All of this to say this, the “church” is Christ’s body, made up of all who believe him anywhere at any time, and they are all members, we do not need commitment forms or covenants in order to determine who is in or out. We do not need buildings that sit empty six days a week, and we do not need a single paid staff member to carry out God’s mission. We can do everything that the church in the New Testament did without any pseudo-professional ministers drawing salaries to pay off their student loans, and the sad part is that we could probably do it much better and much more efficiently without any of these things.

      Pastor FedEx

      • Sam says

        Seminaries are businesses that hire employees, some of whom are professors. They exist to teach a certain set of doctrines/beliefs to people who want to be indoctrinated in that system, which will convince certain types of churches that they are “experts” in doctrine and perhaps Bible and therefore should make a valued employee who will perpetuate the beliefs of the group.

        • Edwin Pastor FedEx Aldrich says

          Sam,

          Exactly, its no different than any other paraprofessional. Architects or doctors or lawyers, they go to school, get a degree, and then get on with a company and hope to move their way up. In church, we call moving up growing your church, or being “led by God” to another church(almost always with more pay or potential). I think it devalues the spiritual gift of pastor and replaces it instead with a career field.

          FedEx

      • Dan says

        I am not in seminary to make money plain and simple if I wanted to make money I would have continued in history or law. I am going into a denomination that 80% of its churches are less than 50 members. You might not value a education in counseling, theology, scripture, and biblical language but I do and I believe it will better equip me. My denomination does not require a seminary degree to be a licensed minister, in fact most do not. Mine even offers online classes to obtain a basics at minimal cost. I am going to arguably the best seminary to get the best education to do my best job ministering to people.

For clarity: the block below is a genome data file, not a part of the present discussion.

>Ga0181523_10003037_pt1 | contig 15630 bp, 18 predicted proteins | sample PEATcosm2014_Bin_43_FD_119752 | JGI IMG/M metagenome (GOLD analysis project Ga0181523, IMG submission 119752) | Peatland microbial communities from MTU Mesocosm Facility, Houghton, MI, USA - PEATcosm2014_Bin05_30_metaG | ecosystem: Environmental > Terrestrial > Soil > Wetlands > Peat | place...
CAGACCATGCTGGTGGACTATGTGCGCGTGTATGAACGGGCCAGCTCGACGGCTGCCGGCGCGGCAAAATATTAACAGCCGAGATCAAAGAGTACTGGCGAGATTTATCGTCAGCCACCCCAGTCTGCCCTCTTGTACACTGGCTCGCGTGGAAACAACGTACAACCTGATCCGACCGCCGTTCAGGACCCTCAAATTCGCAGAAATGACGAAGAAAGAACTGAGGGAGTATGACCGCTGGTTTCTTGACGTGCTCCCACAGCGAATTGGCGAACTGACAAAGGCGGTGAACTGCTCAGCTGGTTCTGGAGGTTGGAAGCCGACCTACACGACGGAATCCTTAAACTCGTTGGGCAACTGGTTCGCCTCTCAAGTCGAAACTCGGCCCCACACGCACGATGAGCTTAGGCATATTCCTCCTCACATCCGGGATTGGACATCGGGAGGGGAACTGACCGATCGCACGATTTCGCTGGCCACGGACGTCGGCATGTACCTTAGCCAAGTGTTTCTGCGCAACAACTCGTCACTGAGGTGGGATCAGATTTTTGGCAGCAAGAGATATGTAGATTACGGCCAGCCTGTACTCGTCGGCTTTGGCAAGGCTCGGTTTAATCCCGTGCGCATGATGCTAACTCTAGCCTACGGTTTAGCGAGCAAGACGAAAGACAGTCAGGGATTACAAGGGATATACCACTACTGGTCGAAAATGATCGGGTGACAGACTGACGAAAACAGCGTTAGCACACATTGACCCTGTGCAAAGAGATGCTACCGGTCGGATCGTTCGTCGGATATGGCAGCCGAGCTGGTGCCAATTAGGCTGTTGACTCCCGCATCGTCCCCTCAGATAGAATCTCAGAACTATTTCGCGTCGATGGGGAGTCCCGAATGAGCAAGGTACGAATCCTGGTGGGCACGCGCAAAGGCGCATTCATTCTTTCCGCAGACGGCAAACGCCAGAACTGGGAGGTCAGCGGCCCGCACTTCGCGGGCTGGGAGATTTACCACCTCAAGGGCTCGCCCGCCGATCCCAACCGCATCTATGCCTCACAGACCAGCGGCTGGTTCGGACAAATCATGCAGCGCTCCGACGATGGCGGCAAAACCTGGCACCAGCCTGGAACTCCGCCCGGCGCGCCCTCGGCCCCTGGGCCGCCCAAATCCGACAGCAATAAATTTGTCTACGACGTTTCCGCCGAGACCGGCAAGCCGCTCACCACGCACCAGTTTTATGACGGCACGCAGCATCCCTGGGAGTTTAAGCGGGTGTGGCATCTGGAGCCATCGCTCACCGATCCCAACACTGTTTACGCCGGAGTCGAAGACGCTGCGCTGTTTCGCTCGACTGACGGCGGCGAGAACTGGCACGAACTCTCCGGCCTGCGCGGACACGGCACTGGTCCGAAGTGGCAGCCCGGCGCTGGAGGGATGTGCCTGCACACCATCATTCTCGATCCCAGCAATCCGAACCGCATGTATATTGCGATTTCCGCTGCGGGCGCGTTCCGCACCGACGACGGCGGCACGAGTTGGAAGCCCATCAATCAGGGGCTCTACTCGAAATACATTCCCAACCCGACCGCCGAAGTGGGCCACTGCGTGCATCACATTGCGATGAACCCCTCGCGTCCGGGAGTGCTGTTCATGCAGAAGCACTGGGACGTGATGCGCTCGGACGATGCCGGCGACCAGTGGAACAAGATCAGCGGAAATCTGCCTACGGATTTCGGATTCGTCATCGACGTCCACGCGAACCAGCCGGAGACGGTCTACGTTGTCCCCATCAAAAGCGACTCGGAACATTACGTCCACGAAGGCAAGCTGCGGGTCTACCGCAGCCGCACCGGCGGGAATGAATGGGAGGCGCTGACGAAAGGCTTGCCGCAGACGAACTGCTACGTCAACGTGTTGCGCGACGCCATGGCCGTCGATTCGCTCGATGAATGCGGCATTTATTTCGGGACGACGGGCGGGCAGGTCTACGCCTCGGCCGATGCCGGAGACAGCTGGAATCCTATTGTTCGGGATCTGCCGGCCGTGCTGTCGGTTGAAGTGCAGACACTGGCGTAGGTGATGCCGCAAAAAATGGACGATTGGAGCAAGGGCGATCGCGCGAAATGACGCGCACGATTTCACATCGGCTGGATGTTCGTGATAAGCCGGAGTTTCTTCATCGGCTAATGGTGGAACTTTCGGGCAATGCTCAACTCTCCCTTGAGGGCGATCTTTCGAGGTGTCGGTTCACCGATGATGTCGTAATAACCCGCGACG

• Edwin Pastor FedEx Aldrich says

          Dan, it is unfair to say that I don’t value education. I have spent the last 30 years as a student of the bible, sitting at the feet of pastors, professors, bible teachers, philosophers, counselors, and others as well as spent hundreds of hours listening to recorded teaching. I value education in as much as it makes me more like Christ, but most seminary graduates I have met act nothing like Christ. What I oppose is going into debt for education, taking on burdens that often become hinderences to the ministry. I believe in “freely you have received, now freely give”, meaning I teach all who I can without charge and seek out those who will teach me. Surprisingly, several seminary professors have been among those who freely gave to me. If your conscience allows you to incur this much debt knowing you will struggle to repay it, that is between you and God. I just oppose running places of learning about God like the secular schools are operated. Just my opinion, learning about God is a lifelong process or journey, if you will, not a business to be sold through institutions of man.